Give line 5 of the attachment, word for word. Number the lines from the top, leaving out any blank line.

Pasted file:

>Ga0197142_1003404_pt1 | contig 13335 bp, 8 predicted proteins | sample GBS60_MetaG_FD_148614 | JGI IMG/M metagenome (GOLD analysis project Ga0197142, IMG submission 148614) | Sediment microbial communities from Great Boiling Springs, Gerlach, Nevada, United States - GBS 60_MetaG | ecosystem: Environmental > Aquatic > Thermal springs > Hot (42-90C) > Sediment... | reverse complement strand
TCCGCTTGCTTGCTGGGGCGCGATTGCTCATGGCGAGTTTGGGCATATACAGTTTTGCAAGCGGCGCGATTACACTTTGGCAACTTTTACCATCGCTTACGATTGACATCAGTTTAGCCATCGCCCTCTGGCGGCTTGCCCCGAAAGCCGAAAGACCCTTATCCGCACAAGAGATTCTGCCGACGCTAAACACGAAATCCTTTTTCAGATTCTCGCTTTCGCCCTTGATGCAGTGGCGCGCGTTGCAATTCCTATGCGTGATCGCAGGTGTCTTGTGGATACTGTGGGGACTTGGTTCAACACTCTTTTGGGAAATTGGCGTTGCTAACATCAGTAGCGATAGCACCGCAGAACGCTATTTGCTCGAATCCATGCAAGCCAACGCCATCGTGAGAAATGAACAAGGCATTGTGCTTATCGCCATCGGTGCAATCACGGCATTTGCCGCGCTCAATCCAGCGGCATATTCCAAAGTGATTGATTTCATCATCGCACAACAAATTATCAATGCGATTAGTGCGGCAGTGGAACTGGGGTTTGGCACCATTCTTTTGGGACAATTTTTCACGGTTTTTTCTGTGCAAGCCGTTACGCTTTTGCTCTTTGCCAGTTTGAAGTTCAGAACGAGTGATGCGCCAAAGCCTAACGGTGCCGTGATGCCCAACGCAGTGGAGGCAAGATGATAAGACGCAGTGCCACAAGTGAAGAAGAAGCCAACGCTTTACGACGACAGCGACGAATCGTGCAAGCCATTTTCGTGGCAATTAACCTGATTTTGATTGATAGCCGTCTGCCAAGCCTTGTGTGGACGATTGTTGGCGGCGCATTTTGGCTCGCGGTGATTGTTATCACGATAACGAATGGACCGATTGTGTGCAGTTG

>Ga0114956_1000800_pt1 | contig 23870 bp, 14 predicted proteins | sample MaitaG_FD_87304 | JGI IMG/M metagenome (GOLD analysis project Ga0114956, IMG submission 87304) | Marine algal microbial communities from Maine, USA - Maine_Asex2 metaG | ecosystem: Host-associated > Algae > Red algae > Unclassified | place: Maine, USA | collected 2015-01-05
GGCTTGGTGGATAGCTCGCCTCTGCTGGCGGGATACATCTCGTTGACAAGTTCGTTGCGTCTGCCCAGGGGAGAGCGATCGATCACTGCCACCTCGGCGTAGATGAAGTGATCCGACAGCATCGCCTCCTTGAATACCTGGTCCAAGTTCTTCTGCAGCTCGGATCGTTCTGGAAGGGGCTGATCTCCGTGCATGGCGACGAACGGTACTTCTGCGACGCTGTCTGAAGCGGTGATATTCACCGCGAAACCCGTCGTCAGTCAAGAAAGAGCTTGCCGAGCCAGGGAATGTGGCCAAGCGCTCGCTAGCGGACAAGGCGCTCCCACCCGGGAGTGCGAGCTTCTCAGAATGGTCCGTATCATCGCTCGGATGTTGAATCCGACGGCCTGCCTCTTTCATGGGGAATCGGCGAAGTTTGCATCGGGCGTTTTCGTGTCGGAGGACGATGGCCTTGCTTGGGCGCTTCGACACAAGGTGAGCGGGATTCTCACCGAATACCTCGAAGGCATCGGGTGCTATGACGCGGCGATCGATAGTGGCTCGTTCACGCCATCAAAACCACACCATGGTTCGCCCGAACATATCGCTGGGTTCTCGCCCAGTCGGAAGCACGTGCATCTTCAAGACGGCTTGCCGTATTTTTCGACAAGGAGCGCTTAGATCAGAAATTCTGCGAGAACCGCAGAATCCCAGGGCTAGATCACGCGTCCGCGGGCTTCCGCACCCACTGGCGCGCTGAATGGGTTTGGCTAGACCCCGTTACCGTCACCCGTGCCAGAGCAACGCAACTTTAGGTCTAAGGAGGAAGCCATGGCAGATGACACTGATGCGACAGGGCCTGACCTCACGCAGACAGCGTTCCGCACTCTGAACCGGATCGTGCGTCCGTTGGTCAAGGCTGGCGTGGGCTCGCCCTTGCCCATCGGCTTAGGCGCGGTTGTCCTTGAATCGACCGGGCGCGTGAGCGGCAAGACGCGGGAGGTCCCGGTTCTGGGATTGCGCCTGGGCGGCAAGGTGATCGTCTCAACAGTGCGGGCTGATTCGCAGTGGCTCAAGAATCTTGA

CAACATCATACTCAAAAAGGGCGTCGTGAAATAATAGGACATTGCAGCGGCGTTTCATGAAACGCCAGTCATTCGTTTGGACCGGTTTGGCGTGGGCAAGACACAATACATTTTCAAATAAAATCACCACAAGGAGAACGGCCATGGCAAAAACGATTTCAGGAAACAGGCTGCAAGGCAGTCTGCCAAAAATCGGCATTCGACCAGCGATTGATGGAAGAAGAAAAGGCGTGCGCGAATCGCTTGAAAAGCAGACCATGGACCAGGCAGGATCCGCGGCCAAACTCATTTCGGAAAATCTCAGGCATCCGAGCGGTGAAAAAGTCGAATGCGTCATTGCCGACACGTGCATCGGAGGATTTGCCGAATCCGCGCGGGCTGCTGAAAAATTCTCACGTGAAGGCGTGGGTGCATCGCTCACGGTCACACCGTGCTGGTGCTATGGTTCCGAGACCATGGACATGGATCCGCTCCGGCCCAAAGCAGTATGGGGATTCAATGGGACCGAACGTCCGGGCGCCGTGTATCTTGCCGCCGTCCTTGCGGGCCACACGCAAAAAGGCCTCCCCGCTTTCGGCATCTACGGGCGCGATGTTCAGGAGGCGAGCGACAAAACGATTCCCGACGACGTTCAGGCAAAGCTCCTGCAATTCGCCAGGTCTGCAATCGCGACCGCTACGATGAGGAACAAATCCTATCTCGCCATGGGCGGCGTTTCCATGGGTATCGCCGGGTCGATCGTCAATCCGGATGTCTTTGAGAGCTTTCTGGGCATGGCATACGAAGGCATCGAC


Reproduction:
CAACATCATACTCAAAAAGGGCGTCGTGAAATAATAGGACATTGCAGCGGCGTTTCATGAAACGCCAGTCATTCGTTTGGACCGGTTTGGCGTGGGCAAGACACAATACATTTTCAAATAAAATCACCACAAGGAGAACGGCCATGGCAAAAACGATTTCAGGAAACAGGCTGCAAGGCAGTCTGCCAAAAATCGGCATTCGACCAGCGATTGATGGAAGAAGAAAAGGCGTGCGCGAATCGCTTGAAAAGCAGACCATGGACCAGGCAGGATCCGCGGCCAAACTCATTTCGGAAAATCTCAGGCATCCGAGCGGTGAAAAAGTCGAATGCGTCATTGCCGACACGTGCATCGGAGGATTTGCCGAATCCGCGCGGGCTGCTGAAAAATTCTCACGTGAAGGCGTGGGTGCATCGCTCACGGTCACACCGTGCTGGTGCTATGGTTCCGAGACCATGGACATGGATCCGCTCCGGCCCAAAGCAGTATGGGGATTCAATGGGACCGAACGTCCGGGCGCCGTGTATCTTGCCGCCGTCCTTGCGGGCCACACGCAAAAAGGCCTCCCCGCTTTCGGCATCTACGGGCGCGATGTTCAGGAGGCGAGCGACAAAACGATTCCCGACGACGTTCAGGCAAAGCTCCTGCAATTCGCCAGGTCTGCAATCGCGACCGCTACGATGAGGAACAAATCCTATCTCGCCATGGGCGGCGTTTCCATGGGTATCGCCGGGTCGATCGTCAATCCGGATGTCTTTGAGAGCTTTCTGGGCATGGCATACGAAGGCATCGAC